Category: thoughts

Three Myths of the Great Resignation – The Atlantic

The Great Resignation isn’t really about burnout. And it’s not really about what most people think of as resignations. To put it as concisely as possible: The Great Resignation is mostly a dynamic “free agency” period for low-income workers switching jobs to make more money, plus a moderate surge of early retirements in a pandemic.

​The most succinct and relatable terms I’ve seen discussing “The Great Resignation.”

Bought Halloween candy.
150 pieces from Costco.
We had two small groups of kids.
I think my wife and I ate more candy than we face out tonight.

What if people don’t want a career?

What’s profound about the career rejectionists is that their guiding questions are simple. What if work didn’t make you feel awful? What would life be like if we didn’t live to work? What do workers and employers actually owe each other? What if we structured our work lives around a different idea of success? It’s not a full-scale rejection of capitalism (though it can be that) or a call to burn down the system altogether. Those questioning their careers are simply daring to imagine what a better, more equitable future of work might look like. — What if people don’t want a career?

Changing jobs right before the pandemic has made me think a lot about the work I was doing before. And how pointless and dead-end it was. How I would lie to myself that it meant something or it would lead to anything.

I was a cog. In a government contracting machine. A head to count. A line on a spreadsheet. Nothing more.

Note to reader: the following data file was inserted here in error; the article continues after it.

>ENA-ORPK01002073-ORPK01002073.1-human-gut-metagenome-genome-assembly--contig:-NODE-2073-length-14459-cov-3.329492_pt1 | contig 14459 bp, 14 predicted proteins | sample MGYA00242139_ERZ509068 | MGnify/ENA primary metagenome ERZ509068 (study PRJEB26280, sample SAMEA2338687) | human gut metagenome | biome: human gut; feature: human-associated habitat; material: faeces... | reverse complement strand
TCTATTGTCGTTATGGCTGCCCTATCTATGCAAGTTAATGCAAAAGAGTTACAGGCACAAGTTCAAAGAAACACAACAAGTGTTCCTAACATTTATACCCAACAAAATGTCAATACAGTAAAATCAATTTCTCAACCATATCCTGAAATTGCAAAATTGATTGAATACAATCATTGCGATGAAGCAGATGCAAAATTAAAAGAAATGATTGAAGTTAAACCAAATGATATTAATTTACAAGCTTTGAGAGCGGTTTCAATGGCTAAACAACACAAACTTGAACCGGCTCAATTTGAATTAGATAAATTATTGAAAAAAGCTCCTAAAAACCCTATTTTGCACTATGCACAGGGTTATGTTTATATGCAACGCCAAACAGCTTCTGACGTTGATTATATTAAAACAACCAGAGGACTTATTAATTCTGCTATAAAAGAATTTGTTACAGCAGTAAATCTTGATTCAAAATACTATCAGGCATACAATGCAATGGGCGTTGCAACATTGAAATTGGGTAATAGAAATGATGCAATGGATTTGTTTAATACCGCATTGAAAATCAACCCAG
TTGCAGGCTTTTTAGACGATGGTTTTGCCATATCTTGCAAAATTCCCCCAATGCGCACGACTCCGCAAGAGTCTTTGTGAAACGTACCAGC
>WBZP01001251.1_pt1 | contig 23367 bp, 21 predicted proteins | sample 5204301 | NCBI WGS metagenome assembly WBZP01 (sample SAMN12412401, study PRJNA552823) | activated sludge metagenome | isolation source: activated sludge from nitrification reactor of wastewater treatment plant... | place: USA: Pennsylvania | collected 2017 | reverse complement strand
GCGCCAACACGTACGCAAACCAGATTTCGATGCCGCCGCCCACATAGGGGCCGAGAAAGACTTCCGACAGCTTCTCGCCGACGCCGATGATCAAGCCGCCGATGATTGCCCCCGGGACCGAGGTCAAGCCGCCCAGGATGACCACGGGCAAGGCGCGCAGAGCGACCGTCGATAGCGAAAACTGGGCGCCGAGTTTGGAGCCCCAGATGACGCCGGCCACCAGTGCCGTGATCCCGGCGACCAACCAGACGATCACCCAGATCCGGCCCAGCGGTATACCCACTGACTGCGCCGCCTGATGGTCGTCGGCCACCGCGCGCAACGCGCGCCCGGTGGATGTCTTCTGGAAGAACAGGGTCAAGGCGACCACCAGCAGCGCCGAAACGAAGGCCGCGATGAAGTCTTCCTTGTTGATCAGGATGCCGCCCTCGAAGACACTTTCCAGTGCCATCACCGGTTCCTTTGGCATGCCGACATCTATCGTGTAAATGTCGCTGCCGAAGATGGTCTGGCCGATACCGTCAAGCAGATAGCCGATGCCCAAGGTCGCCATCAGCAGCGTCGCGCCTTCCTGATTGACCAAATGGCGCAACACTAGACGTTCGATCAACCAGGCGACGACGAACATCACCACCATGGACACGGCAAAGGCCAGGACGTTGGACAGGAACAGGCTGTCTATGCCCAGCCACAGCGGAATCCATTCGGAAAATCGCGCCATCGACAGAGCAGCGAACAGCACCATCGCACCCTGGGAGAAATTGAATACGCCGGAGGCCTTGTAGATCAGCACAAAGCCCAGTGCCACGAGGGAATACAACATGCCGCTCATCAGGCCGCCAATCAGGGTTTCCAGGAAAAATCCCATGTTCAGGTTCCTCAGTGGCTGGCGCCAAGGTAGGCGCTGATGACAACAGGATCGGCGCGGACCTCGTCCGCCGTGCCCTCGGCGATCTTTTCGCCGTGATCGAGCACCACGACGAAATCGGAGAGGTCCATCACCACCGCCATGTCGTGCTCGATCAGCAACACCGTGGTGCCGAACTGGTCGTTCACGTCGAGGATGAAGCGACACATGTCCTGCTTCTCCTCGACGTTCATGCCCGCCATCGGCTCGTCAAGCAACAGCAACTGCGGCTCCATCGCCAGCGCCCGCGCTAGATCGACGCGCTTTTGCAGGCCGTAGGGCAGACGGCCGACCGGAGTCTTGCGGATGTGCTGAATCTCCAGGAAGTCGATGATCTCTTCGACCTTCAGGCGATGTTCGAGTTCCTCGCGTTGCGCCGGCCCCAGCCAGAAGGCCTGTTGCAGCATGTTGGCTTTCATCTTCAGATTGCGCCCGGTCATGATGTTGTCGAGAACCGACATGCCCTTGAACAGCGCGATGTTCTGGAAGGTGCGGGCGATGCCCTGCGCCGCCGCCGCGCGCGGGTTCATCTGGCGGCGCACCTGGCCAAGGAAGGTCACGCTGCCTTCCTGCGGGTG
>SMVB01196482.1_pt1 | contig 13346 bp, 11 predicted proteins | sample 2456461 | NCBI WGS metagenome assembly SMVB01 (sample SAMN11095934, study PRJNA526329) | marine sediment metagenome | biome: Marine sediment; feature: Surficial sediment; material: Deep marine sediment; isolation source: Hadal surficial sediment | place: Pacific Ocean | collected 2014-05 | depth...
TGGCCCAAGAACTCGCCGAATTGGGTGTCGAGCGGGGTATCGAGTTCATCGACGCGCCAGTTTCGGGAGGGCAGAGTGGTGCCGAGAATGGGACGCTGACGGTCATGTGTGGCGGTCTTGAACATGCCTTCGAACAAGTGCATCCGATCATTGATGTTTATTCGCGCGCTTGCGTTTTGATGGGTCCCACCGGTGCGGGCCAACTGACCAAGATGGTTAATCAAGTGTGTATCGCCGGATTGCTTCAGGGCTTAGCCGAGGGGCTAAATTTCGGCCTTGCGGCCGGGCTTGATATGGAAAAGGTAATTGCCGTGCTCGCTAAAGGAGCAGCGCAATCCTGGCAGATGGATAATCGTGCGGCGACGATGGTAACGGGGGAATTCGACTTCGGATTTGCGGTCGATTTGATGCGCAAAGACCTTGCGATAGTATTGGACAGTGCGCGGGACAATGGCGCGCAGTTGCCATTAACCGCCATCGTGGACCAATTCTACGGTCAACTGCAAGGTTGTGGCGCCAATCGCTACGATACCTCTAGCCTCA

I spent an hour commuting each day to these jobs. Sometimes more. Always more when I factor in how waking up at 7am to be at work by 8:30 or 9:00 was still part of the job.

I wasn’t being paid for it. But it surely felt like time I was giving to the company.

3 stars by default

Jack Baty writes

Here’s my star rating system for everything:
⭐️⭐️⭐️⭐️⭐️ Loved it!
⭐️⭐️⭐️⭐️ It was good
⭐️⭐️⭐️ It was OK
⭐️⭐️ I didn’t like it
⭐️ Hated it

With me, everything gets 3 stars by default. Books, movies, photographs, everything: 3 stars right off the bat. I always assume that this new thing or person or conversation will be OK at the very least. This applies to more than just media. It applies to people, too. Sometimes I’m disappointed and end up with 1 or 2 stars, but more often than not I’m surprised and delighted and my opinion of something or someone goes up rather than down.

This is how I approach something new as well. I go into a movie or TV show expecting to enjoy it. If it’s a mindless action movie, then I expect explosions, poor plot development and a mountain of spent bullet cases.

I’ve seen a ton of terrible science fiction movies, but they’re mostly what I expected from them. I joke that I would make a terrible movie reviewer because most of my reviews would be “it is what I expected it to be. ★★★”

Ground Rules for New Bloggers

Good advice here. Especially about creating ground rules. Make some rules for yourself. It’s easier to make decisions when you can ask Past You what you did last time. If you have a rule not to blog about breaking news or gossip, then it’s easy to refer to it when you’re tempted.

Ground rules are important for who you let in. This is your blog. Your space. Your little corner of the world. You don’t have to give a voice to anyone in it you don’t choose to. You’re not a politicians having to win favor. You’re not a company worried about making payroll or earnings reports.

You’re a person. Or people.

You decide.

You make the rules and can change them when it suits you. If something isn’t working, change it.

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